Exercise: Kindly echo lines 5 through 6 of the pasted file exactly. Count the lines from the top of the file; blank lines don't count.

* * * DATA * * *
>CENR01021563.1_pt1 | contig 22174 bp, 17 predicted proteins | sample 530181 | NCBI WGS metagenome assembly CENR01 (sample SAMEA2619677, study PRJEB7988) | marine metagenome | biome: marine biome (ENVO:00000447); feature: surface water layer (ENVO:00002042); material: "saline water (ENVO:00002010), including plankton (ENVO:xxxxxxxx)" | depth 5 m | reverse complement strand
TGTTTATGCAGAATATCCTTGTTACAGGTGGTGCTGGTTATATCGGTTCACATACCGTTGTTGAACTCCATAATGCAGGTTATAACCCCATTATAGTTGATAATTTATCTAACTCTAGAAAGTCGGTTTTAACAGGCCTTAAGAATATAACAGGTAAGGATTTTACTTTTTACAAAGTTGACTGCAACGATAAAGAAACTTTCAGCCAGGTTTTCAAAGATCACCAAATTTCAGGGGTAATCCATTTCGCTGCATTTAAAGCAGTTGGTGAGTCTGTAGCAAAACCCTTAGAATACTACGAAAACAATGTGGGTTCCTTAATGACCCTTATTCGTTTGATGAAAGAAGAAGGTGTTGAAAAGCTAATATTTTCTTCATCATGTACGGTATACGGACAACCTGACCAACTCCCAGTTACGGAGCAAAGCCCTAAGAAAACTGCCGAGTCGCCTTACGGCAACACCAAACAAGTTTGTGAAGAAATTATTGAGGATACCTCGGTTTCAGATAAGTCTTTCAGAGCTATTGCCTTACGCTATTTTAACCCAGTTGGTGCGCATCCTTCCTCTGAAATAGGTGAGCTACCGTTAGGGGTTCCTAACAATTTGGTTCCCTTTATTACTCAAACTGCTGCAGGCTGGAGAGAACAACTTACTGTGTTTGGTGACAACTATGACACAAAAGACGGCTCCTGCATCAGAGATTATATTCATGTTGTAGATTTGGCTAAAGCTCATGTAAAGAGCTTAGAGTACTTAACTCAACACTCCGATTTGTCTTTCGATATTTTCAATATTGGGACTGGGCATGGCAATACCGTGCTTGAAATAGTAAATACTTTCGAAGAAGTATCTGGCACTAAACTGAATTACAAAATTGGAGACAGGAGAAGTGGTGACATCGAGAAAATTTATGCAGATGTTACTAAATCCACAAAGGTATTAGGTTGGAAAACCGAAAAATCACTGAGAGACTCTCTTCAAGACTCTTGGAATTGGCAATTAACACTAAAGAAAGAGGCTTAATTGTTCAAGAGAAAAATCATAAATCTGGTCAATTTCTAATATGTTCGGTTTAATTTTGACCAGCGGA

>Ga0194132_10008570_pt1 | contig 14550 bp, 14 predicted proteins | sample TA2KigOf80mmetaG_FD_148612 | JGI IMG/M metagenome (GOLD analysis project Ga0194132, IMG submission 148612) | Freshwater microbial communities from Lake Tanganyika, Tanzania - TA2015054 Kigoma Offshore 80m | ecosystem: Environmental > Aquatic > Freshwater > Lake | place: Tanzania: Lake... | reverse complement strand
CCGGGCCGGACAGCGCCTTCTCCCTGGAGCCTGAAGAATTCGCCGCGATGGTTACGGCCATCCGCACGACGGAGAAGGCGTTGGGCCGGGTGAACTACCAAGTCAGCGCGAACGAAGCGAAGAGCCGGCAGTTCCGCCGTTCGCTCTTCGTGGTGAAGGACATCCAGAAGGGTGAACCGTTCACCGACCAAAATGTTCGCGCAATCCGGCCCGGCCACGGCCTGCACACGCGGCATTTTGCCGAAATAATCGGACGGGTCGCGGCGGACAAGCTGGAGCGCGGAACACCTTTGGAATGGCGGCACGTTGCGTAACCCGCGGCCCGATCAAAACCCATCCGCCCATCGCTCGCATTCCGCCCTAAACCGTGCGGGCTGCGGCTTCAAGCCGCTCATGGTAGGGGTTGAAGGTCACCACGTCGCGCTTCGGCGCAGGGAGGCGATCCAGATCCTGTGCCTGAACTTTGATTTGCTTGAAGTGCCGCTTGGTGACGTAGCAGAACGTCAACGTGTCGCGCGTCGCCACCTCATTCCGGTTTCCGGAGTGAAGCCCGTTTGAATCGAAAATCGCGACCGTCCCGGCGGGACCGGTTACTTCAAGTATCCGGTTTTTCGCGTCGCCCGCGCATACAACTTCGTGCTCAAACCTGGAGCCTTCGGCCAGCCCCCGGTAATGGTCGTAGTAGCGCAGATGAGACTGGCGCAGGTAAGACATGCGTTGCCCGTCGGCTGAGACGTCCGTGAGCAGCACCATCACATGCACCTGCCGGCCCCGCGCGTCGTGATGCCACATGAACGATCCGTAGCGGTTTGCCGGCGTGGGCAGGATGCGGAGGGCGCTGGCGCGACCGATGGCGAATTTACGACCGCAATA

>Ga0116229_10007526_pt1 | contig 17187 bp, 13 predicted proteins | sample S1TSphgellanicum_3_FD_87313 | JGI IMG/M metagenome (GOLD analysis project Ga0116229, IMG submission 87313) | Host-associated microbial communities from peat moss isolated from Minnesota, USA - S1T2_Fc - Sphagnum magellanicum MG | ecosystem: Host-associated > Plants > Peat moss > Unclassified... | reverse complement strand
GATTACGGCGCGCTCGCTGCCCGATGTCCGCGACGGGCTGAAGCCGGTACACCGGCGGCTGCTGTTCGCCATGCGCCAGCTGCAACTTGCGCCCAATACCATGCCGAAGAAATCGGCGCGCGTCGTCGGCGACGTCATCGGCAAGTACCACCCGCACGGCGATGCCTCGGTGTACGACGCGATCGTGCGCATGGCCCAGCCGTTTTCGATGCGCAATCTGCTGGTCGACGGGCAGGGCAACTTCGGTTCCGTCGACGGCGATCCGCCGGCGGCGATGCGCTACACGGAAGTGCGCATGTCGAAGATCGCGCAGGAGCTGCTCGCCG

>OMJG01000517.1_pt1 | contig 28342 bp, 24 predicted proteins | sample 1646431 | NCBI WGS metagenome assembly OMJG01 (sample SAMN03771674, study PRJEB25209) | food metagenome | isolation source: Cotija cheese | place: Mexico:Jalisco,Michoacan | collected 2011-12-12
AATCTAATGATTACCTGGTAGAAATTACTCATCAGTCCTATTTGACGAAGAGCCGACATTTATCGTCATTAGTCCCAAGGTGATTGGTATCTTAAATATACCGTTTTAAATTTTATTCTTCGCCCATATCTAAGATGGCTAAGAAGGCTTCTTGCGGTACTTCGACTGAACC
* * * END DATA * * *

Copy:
>Ga0116229_10007526_pt1 | contig 17187 bp, 13 predicted proteins | sample S1TSphgellanicum_3_FD_87313 | JGI IMG/M metagenome (GOLD analysis project Ga0116229, IMG submission 87313) | Host-associated microbial communities from peat moss isolated from Minnesota, USA - S1T2_Fc - Sphagnum magellanicum MG | ecosystem: Host-associated > Plants > Peat moss > Unclassified... | reverse complement strand
GATTACGGCGCGCTCGCTGCCCGATGTCCGCGACGGGCTGAAGCCGGTACACCGGCGGCTGCTGTTCGCCATGCGCCAGCTGCAACTTGCGCCCAATACCATGCCGAAGAAATCGGCGCGCGTCGTCGGCGACGTCATCGGCAAGTACCACCCGCACGGCGATGCCTCGGTGTACGACGCGATCGTGCGCATGGCCCAGCCGTTTTCGATGCGCAATCTGCTGGTCGACGGGCAGGGCAACTTCGGTTCCGTCGACGGCGATCCGCCGGCGGCGATGCGCTACACGGAAGTGCGCATGTCGAAGATCGCGCAGGAGCTGCTCGCCG